Smoking Cessation – Did you make it? (Part 3)
Ed. Note: Earlier in two installments, Mountain Echoes columnist Frank E. Baker recounted the toll smoking took on his immediate family and how he eventually managed to quit. He also offered tips on how to quit smoking, noting organizations such as the American Cancer Society, which offers smoking cessation classes. In this installment he checks in simply to offer encouragement and reinforcement to those who have been unsuccessful in their efforts to kick the habit, or currently in the throes of nicotine withdrawal.
For those who smoke, enjoy it and don’t want to quit: this article is not for you.
I am not on your case, because I am a fierce defender and champion of individual freedom. But for those who want to quit…
While waiting at the Walmart checkout counter awhile back, a Star reader and friend told me that my article prompted her to give up cigarettes. I asked her how long ago that was, and she answered, “three days.” I concealed my alarm, but asked with genuine concern: “How are you doing?”
“Quite well,” she said, adding that she was using one of those nicotine substitutes to get her through the rough, early days.
I was surprised by her cheerfulness. During my first smoke-free days, my dog cowered in a corner with his tail between his legs. Work associates agreed with everything I said, even my political opinions and taste in music. My lovely wife Rebekah, a hard-working teacher at Birchwood ABC, stayed at school a lot longer than usual. If I knocked on friends’ doors, curtains moved, but no one answered.
The fact this person was only now trying to quit, months after my article appeared, got me to thinking… perhaps there are others out there who tried and didn’t succeed, or some who are presently in the throes of nicotine withdrawal.
As we bid farewell, the word that immediately came to mind was reinforcement. At some point in our lives we all need someone to offer approval, affirmation, whether it’s a compliment over some of our work, acknowledgement of a good deed we might have done, or recognition of an attractive item of apparel we’ve worn.
No, I’m not suggesting a Saturday Night Live Stuart Smalley “Daily Affirmation,” i.e. “You’re good enough, smart enough…”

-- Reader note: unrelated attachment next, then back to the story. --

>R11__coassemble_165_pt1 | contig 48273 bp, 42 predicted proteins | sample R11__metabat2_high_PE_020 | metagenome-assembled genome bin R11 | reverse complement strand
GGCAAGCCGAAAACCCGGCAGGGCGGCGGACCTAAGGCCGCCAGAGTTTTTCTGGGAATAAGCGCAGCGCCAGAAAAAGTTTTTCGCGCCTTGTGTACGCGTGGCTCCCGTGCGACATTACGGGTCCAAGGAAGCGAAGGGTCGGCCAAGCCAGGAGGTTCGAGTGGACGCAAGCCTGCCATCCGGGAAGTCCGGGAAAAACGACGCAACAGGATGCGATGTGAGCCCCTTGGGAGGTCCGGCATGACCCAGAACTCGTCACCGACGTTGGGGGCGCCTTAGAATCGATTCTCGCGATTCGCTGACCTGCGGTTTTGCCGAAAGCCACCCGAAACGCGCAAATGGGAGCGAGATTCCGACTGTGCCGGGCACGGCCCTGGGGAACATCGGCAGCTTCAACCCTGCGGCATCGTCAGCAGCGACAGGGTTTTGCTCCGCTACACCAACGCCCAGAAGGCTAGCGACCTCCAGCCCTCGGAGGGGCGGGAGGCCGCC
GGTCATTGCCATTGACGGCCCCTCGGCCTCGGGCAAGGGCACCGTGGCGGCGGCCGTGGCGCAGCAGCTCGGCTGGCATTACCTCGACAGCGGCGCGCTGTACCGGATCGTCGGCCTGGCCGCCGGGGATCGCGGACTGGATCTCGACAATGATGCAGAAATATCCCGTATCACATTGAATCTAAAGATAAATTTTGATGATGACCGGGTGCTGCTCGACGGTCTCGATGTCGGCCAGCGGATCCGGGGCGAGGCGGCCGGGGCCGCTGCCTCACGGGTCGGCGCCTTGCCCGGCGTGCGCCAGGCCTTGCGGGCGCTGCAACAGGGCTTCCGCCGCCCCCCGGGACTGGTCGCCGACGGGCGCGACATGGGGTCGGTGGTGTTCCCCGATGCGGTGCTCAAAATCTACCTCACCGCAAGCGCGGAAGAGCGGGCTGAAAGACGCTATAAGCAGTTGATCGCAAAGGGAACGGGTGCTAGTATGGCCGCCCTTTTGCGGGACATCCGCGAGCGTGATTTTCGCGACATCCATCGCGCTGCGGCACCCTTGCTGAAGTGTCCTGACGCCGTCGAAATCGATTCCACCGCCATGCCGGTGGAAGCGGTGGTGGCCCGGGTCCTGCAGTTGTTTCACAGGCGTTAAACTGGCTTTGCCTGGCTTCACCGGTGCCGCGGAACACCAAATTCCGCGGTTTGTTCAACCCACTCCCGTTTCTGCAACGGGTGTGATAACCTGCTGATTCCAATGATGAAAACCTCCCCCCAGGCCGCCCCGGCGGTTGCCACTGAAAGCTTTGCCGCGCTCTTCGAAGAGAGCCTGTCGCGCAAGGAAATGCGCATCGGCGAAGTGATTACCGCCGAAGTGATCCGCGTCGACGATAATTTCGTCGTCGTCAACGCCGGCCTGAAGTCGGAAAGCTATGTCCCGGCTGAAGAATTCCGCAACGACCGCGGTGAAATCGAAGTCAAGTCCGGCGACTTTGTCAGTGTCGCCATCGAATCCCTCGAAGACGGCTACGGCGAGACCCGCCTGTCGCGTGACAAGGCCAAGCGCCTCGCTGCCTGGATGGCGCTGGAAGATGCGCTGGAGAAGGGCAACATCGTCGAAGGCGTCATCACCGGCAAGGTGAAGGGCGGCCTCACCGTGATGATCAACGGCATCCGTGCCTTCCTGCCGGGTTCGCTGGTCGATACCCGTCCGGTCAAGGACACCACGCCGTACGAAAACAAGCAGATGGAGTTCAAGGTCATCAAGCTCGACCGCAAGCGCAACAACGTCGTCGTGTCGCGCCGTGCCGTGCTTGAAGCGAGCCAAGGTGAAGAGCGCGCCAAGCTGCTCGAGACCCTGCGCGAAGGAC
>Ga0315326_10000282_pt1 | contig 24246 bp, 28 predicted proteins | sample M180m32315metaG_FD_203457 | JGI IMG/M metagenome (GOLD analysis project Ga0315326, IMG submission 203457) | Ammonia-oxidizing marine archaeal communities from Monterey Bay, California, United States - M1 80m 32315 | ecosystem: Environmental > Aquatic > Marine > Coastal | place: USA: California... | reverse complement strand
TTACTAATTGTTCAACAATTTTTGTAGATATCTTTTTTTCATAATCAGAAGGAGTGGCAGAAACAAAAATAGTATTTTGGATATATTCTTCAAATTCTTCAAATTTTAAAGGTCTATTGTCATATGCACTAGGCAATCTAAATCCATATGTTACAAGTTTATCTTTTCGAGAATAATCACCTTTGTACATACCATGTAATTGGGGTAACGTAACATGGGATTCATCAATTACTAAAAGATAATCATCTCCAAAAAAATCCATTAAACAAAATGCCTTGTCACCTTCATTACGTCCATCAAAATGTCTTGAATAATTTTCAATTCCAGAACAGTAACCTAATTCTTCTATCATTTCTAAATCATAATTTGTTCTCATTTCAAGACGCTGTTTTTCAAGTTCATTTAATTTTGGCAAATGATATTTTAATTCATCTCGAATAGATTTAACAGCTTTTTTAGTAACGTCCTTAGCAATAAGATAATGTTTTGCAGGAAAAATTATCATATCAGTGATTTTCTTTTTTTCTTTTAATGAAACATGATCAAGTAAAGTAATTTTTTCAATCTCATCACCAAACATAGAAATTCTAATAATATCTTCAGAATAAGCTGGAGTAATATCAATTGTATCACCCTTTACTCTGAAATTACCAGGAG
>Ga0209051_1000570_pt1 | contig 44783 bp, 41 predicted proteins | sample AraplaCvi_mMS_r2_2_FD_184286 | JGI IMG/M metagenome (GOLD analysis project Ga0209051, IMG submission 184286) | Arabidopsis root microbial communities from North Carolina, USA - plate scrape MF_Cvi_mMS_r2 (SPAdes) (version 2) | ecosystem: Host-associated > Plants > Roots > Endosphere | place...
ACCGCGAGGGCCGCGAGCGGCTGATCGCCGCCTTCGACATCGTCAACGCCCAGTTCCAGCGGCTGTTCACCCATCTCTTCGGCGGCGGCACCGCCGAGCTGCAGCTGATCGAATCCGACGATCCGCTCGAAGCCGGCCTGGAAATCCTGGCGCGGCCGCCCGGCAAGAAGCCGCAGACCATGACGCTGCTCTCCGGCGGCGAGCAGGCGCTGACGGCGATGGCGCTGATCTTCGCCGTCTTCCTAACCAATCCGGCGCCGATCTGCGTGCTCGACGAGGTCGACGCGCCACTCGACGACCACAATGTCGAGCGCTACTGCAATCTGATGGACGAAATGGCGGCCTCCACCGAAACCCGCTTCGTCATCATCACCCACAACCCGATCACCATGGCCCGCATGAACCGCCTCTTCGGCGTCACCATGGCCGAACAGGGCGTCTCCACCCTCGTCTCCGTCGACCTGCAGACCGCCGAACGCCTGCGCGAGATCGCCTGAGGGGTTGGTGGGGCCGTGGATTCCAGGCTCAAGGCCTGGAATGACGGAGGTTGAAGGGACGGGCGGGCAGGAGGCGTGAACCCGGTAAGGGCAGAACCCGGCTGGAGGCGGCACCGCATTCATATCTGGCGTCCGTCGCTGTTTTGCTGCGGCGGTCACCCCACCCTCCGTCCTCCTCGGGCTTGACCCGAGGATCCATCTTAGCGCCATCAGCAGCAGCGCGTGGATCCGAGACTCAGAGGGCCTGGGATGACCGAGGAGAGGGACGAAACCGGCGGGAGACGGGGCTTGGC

But in the case of people trying to quit smoking, reinforcement is critical. This is an unbelievably difficult thing to do alone. We need supportive buddies.
I wanted to follow the woman and talk to her some more, because I know that at the three-day mark, she is deep in the woods. And it is dark. It could be days, even weeks, before she sees light break through the trees.
For those who have tried repeatedly to quit—even if it’s 15 times—don’t give up.
If you make it on the 16th or 20th time, you can proclaim victory. You can revel in the fact you have enhanced your quality of life in immeasurable ways, beyond your wildest dreams, and probably added years to your life, not to mention saved boat loads of money.
Quitting smoking is basically, day-to-day trench warfare. Make it a mission, a battle, a crusade, a siege, whatever best marshals your strength and resolve. Involve others. Find distractions. As I mentioned in my last installment, for me it was repeatedly cleaning my garage, chewing on plastic drinking straws and hiking without taking rest stops. Eat at will, and worry about the weight you gained later.
Check out professionals, like the American Cancer Society and the American Lung Association. They conduct smoking cessation classes, and an important part of their programs involve follow up – that critical reinforcement I mentioned. Hypnosis sometimes works, as long as there is follow up.
Those out there who have tried and tried and haven’t succeeded, the word failure shouldn’t be in your vocabulary. If you still want to quit, you haven’t failed.
Here’s something that I learned along the way: The longer you smoke, the harder it is to quit. But the longer you want to quit, the better chance you have of actually doing it.
We all know that health is the most important thing in our lives, and quitting smoking, as a doctor once told me, is the most effective way to dramatically improve our health. Good luck in the New Year, and to those who have finally quit, CONGRATULATIONS!
Frank E. Baker is a freelance writer who lives in Eagle River. firstname.lastname@example.org.